Boxing. You can press the language out of it. The sweathouse of the body. The moving machinery of ligaments. The intimate fray of rope. The men in their archaic stances like anatomy illustrations from an old-time encyclopedia. The moment in a fight when the punches slow down and the opponents watch each other like time-lapse photographs--the sweat frozen in midair, the blood still spinning, the maniacal grin like the teeth themselves have gone bare-knuckle.
Writers love boxing--even if they can't box. And maybe writers love boxing especially because they can't box. The language is all cinema and violence: the burst eye socket, the ruined cartilage, the dolphin punch coming up from the depths.
Language allows the experience, and what you have with a fight is what you have with writing and they each become metaphors for each other--the ring, the page; the punch, the word; the choreography, the keyboard; the feint, the suggestion; the bucket, the wastebasket; the sweat, the edit; the pretender, the critic; the bell, the deadline. There's the showoff shuffle, the head spin, the mingled blood on your gloves, the spitting your teeth up at the end of the day.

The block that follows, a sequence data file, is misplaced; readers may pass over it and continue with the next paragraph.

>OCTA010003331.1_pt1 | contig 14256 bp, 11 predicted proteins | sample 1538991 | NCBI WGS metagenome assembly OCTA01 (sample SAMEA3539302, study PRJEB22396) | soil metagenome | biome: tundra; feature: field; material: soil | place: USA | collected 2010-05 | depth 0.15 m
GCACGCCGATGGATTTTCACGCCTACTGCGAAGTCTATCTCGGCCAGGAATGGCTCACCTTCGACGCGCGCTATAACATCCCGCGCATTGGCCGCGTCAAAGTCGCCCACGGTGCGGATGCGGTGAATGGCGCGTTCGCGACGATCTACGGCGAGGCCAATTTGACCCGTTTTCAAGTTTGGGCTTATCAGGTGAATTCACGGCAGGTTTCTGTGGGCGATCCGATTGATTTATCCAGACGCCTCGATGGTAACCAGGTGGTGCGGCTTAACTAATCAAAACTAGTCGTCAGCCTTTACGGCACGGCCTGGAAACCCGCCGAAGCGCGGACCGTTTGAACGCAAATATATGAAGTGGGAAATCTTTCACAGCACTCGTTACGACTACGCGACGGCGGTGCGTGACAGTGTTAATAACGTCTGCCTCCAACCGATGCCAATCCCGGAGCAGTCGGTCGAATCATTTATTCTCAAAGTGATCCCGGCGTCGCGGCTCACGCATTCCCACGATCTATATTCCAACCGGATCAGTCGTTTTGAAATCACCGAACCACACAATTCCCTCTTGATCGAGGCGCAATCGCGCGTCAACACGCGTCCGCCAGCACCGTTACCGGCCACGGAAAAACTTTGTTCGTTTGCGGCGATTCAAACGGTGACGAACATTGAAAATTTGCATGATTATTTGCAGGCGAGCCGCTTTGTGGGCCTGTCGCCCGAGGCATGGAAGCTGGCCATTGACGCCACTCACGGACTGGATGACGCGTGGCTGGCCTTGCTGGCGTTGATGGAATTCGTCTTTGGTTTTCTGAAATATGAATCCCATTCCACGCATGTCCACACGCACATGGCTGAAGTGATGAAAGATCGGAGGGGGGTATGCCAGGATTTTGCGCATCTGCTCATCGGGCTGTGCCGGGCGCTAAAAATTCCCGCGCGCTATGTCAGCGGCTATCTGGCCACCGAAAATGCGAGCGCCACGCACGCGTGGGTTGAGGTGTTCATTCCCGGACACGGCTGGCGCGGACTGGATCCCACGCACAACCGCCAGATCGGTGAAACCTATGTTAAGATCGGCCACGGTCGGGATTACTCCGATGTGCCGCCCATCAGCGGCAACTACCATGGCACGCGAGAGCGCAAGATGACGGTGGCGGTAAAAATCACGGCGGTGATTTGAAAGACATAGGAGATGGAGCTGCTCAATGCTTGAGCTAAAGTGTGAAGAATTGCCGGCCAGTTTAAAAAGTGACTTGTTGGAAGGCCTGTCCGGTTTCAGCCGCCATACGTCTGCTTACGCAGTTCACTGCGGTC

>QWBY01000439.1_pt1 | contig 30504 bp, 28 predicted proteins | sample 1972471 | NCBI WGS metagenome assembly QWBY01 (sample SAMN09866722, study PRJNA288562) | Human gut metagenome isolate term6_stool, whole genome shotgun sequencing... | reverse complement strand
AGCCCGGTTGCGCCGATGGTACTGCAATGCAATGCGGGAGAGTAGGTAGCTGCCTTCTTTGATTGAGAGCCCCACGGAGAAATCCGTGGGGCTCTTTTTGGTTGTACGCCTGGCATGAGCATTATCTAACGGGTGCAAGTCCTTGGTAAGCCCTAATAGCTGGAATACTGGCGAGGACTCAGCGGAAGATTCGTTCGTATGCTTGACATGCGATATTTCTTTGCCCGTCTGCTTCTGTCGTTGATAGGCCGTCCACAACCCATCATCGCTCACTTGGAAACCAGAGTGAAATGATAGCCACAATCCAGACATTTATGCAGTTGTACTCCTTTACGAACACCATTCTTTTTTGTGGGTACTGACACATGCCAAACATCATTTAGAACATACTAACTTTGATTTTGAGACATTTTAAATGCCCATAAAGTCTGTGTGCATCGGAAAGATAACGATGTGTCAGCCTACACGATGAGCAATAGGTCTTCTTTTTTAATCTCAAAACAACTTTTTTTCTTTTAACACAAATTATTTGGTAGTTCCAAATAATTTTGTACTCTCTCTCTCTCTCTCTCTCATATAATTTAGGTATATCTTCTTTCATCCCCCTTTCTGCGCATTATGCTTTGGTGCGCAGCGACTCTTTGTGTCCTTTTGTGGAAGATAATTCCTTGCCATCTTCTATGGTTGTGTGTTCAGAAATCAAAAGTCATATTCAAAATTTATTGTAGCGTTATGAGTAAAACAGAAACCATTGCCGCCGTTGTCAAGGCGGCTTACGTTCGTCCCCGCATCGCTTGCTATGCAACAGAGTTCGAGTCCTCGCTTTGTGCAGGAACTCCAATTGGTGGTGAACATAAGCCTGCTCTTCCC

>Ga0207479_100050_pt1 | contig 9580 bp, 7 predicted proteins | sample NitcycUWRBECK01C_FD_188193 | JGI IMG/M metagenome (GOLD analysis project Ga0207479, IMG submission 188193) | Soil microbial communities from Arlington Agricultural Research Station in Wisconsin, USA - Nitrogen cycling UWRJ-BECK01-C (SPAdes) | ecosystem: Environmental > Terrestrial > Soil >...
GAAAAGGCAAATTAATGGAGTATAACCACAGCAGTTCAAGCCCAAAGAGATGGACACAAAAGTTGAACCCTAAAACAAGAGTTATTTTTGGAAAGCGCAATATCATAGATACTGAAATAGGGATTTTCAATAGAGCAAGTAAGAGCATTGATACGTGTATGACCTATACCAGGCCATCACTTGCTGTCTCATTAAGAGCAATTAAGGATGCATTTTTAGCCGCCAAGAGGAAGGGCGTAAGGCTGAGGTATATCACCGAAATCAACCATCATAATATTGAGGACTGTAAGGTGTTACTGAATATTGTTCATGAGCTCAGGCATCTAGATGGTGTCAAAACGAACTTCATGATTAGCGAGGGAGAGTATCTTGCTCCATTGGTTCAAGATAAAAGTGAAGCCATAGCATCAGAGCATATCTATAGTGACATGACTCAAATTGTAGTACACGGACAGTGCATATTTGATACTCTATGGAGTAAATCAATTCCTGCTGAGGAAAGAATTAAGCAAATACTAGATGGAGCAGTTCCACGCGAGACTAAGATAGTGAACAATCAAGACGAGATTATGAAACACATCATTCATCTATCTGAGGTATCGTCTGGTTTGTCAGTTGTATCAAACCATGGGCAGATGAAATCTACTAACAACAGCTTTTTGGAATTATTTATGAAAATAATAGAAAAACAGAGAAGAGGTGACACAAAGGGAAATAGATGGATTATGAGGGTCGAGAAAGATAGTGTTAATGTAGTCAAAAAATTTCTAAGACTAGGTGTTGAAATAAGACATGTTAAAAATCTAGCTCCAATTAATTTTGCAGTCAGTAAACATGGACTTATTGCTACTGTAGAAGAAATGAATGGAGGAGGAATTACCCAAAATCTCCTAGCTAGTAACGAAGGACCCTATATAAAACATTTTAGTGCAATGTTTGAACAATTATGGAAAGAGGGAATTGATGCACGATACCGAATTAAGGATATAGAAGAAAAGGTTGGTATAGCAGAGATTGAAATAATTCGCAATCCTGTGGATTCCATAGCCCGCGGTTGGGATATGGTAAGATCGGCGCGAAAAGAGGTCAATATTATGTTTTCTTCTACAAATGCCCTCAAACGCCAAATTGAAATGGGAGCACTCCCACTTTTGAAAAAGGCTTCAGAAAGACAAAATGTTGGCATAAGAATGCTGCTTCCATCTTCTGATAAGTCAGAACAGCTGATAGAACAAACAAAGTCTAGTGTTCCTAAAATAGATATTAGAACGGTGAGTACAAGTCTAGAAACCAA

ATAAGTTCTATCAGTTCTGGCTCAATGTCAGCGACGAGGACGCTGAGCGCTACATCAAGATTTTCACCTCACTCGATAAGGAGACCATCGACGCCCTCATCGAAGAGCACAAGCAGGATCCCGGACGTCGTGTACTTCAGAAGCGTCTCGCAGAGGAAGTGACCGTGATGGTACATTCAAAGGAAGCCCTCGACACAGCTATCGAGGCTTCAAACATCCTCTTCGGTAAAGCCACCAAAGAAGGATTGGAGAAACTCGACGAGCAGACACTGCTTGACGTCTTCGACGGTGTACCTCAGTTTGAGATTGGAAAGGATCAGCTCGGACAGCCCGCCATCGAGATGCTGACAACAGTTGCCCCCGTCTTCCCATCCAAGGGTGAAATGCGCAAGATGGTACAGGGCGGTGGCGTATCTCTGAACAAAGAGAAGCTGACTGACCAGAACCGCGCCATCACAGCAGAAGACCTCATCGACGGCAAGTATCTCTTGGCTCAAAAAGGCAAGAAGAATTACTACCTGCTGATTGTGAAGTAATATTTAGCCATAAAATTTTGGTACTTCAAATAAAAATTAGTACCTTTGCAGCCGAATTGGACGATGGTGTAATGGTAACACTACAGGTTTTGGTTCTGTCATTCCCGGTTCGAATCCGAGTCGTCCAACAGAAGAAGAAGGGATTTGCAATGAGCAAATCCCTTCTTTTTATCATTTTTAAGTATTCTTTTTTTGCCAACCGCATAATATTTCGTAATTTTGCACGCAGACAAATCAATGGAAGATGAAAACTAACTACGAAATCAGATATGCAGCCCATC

Literature re-creates the language of the epic. And what's more epic and mythological than a scrap? For those of us who can't fight, we still want to be able to step into a fighter's body. We want to walk off woozy to the corner and have our faces slapped a little bit, then suddenly get up to dance, and hear the crowd roar, and step out once more with a little dazzle.
Boxers get told to imagine punching a spot behind your opponent's head, to reach in so far so they can extend the destruction to the back of the head. Writers do the same thing--they try to imagine a spot behind your brain and punch you there. Boom. Head spin. Skin-slip on the canvas. Ten, nine, eight. Get the fuck up off this page. Four three two one Mississippi. Get the fuck up. Now.
Mailer. London. Liebling. Oates. Baldwin. Remnick. Kimball. Mencken. Who stole their title, 'The Heart of Darkness"? Football has never really made great literature, nor has tennis, or cycling. Baseball and chess get a bit of literary attention, but never on the level of boxing. And I don't know a good poem yet about curling. Let's face it, the Great Book says that in the beginning was the word. And then the word was made flesh. And then it dwelt amongst us.
What's most beautiful about boxing are the lives behind it. They're so goddamn literary...